I really liked this movie. Especially the way that it handles exposition—it doesn’t. We are dropped right into the world of these characters, told very little about them, and have to just go for the ride. We’re well into the first act before we figure out the premise: A former contract killer agrees to come out of retirement for one more job. On its face, it sounds like every other hit-man movie you’ve ever seen—which only belies the bizarre twists and turns that are to come.
I think the degree to which a person likes this movie will depend on how much they like to participate in the creative part of the movie-watching experience. Some movies spell everything out; other movies leave room to allow for the viewer to bring something of their own to the experience.
Recalling way back to my liberal arts education, I remember that the German Romanticists believed that the artist and the viewer were equals in the creative experience. In other words, the interpretation a viewer creates from experiencing a piece of art is an artistic endeavor equal to that of the artist who creates it in the first place.
So whenever we watch a movie, the question we must answer is how much effort do we want to put into “creating” the movie we’re watching? A movie like Kill List requires a LOT of effort, or at least a lot more than the average movie. On the other side of the spectrum are all the filmmakers that spoon-feed you exactly what to think (Oliver Stone, for example), and most Hollywood movies that over-explain and tie up every single loose end before the credits roll.
Unfortunately there are times when the combination of thick British accents and naturalistic dialogue (characters talking over each other, sometimes mumbling, etc.) make what is already a challenging narrative virtually impenetrable. I found myself rewinding to catch dialogue I missed. It’s a small criticism because those very same elements contribute much to the gritty and authentic feel of Kill List.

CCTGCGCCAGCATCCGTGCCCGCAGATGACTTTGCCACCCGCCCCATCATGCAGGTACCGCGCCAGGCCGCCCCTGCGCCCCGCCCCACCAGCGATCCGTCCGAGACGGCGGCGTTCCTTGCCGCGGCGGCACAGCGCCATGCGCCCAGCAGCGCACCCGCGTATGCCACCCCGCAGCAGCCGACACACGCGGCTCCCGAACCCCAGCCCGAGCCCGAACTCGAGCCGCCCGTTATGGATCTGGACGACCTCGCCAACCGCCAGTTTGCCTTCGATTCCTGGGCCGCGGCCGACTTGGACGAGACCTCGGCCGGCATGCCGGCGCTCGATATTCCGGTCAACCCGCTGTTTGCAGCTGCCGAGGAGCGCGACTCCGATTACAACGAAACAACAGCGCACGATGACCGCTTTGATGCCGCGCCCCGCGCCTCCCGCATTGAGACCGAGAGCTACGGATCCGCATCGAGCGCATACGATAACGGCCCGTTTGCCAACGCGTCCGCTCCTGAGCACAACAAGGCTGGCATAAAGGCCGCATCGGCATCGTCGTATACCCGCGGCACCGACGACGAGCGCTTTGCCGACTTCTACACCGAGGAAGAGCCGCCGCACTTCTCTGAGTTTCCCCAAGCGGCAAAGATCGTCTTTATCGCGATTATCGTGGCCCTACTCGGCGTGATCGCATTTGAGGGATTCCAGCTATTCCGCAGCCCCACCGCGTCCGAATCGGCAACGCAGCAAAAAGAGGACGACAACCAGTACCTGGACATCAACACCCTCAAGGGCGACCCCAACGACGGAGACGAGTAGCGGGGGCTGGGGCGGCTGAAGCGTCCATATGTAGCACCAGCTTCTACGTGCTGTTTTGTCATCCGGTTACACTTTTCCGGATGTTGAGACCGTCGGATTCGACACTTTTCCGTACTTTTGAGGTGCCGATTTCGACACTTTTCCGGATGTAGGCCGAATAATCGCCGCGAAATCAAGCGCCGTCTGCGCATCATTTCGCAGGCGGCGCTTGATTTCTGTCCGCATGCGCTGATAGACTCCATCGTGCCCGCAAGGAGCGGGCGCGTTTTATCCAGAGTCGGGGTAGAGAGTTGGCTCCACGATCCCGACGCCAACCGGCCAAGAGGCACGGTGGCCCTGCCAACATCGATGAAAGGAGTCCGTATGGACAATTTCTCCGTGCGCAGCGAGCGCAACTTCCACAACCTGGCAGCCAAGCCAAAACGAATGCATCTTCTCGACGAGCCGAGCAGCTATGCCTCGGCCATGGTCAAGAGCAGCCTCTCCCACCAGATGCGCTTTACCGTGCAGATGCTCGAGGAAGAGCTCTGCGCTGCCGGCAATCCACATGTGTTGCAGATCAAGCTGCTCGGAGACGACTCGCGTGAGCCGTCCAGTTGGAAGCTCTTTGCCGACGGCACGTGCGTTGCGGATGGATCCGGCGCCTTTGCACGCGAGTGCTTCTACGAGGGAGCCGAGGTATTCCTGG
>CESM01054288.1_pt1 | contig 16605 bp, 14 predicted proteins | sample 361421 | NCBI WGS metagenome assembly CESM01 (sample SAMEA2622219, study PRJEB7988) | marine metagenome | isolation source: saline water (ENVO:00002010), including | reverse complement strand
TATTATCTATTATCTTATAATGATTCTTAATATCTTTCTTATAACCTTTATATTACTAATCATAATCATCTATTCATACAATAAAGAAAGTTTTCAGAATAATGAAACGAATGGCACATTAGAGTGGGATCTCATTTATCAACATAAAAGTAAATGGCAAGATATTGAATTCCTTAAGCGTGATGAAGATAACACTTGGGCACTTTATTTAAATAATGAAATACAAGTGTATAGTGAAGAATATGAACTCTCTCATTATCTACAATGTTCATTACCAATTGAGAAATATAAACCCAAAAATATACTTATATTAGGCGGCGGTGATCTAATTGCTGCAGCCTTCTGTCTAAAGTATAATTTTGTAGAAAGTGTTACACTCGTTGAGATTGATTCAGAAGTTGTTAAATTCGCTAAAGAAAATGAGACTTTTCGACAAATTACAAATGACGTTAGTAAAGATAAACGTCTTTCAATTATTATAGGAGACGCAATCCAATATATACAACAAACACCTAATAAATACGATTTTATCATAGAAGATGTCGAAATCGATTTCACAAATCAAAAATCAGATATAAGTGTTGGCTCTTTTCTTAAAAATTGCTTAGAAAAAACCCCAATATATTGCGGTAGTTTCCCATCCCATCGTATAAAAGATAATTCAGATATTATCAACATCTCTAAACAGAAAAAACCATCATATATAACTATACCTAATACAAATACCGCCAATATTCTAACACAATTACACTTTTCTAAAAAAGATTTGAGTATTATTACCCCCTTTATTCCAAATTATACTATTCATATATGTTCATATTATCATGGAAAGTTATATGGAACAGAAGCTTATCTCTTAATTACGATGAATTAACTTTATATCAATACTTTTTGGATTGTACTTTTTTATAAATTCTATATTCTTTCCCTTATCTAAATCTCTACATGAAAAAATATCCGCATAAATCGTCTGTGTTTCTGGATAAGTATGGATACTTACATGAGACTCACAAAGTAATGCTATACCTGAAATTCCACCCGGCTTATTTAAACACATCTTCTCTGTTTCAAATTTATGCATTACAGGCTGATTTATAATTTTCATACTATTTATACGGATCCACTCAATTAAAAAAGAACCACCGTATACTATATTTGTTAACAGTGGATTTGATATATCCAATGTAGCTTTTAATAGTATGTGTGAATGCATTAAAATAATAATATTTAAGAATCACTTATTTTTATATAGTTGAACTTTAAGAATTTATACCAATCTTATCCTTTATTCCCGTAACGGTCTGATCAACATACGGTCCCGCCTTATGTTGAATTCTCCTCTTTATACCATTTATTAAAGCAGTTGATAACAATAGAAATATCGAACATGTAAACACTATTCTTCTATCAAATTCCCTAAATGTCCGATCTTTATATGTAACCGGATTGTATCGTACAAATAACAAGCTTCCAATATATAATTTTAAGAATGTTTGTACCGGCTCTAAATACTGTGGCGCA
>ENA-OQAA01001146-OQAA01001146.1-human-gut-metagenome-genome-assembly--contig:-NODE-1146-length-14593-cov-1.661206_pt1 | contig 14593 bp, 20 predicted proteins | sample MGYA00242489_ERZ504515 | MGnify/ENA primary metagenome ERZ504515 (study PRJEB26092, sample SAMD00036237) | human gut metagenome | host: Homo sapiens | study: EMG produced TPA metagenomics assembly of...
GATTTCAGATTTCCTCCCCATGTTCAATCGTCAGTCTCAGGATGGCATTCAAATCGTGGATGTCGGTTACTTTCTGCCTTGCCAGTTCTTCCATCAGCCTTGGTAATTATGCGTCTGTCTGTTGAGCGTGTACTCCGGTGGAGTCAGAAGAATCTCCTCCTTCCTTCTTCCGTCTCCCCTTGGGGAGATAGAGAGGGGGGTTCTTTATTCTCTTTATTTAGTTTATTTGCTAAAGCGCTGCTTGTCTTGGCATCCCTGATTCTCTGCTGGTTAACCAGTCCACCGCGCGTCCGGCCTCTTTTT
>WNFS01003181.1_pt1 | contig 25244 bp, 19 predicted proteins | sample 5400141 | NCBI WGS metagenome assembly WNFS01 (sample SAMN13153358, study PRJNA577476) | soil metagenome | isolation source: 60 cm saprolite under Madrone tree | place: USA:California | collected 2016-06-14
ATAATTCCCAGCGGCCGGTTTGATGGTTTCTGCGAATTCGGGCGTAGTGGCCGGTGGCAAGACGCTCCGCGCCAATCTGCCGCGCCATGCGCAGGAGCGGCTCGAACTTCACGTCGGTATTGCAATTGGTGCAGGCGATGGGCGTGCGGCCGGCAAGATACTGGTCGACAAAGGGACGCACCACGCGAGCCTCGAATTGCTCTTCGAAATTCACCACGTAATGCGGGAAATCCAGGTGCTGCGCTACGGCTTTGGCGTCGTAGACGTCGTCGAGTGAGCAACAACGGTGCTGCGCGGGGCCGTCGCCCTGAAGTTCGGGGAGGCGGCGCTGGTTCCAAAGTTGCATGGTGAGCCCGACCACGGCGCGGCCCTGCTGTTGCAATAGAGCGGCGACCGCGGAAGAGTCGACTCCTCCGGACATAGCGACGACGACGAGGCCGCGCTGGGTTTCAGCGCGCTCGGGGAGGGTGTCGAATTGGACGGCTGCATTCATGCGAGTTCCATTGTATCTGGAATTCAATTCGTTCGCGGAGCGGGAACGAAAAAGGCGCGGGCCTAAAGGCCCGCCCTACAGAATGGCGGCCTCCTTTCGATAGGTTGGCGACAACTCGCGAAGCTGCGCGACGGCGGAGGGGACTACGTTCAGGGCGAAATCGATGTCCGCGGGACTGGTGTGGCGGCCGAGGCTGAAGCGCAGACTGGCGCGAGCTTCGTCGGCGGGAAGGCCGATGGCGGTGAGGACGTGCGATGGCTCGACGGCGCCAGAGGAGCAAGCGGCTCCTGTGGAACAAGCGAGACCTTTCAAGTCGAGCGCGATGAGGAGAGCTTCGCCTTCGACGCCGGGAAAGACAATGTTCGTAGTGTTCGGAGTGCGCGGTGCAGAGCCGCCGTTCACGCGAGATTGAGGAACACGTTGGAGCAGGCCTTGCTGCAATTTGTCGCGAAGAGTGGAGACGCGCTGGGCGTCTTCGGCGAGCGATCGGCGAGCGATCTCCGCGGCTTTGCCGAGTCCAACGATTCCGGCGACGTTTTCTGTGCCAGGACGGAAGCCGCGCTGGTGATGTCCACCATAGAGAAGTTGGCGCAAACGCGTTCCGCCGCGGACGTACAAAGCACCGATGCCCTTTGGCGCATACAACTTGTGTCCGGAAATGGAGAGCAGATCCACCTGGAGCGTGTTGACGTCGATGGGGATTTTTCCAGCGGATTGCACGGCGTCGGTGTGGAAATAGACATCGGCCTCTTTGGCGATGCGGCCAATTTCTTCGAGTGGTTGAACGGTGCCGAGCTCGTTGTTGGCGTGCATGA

If you don’t want to risk spoilers, stop reading now. Otherwise…
Right from the start there’s something strange about these characters and the world they live in. The relationship between Jay and his wife, Shel, is volatile and violent, but oddly there seems to be a strong authentic connection between them as well. Had the movie stayed solely focused on them, I still would have been fascinated by it.
But the downward spiral from strange to total fucking bat-shit crazy is what really puts Kill List in the running for one of my favorites.
It was only when I noticed just how scared I was that I realized I was watching a horror movie, not just a thriller. The climactic action scene in the tunnels was a terrifying combination of claustrophobia and paranoia, a “zombie” attack by faceless homicidal cult members.
The one change I would make concerns the “surprise” ending. It wasn’t hard to guess who the hunchback was given the parallel sword-fight scene from earlier in the movie (plus having recently seen a similar twist at the end of A Serbian Film). I think it would have played better if the audience was let in on the hunchback’s identity before the fight, leaving Jay to be the one surprised. We could have felt the impending tragedy as the fight unfolded, which would be a stronger emotional payoff than that provided by the “twist.” But the good news is, those of us who like Kill List enough to watch it more than once can get that emotional payoff on repeated viewings, of which I plan to do many.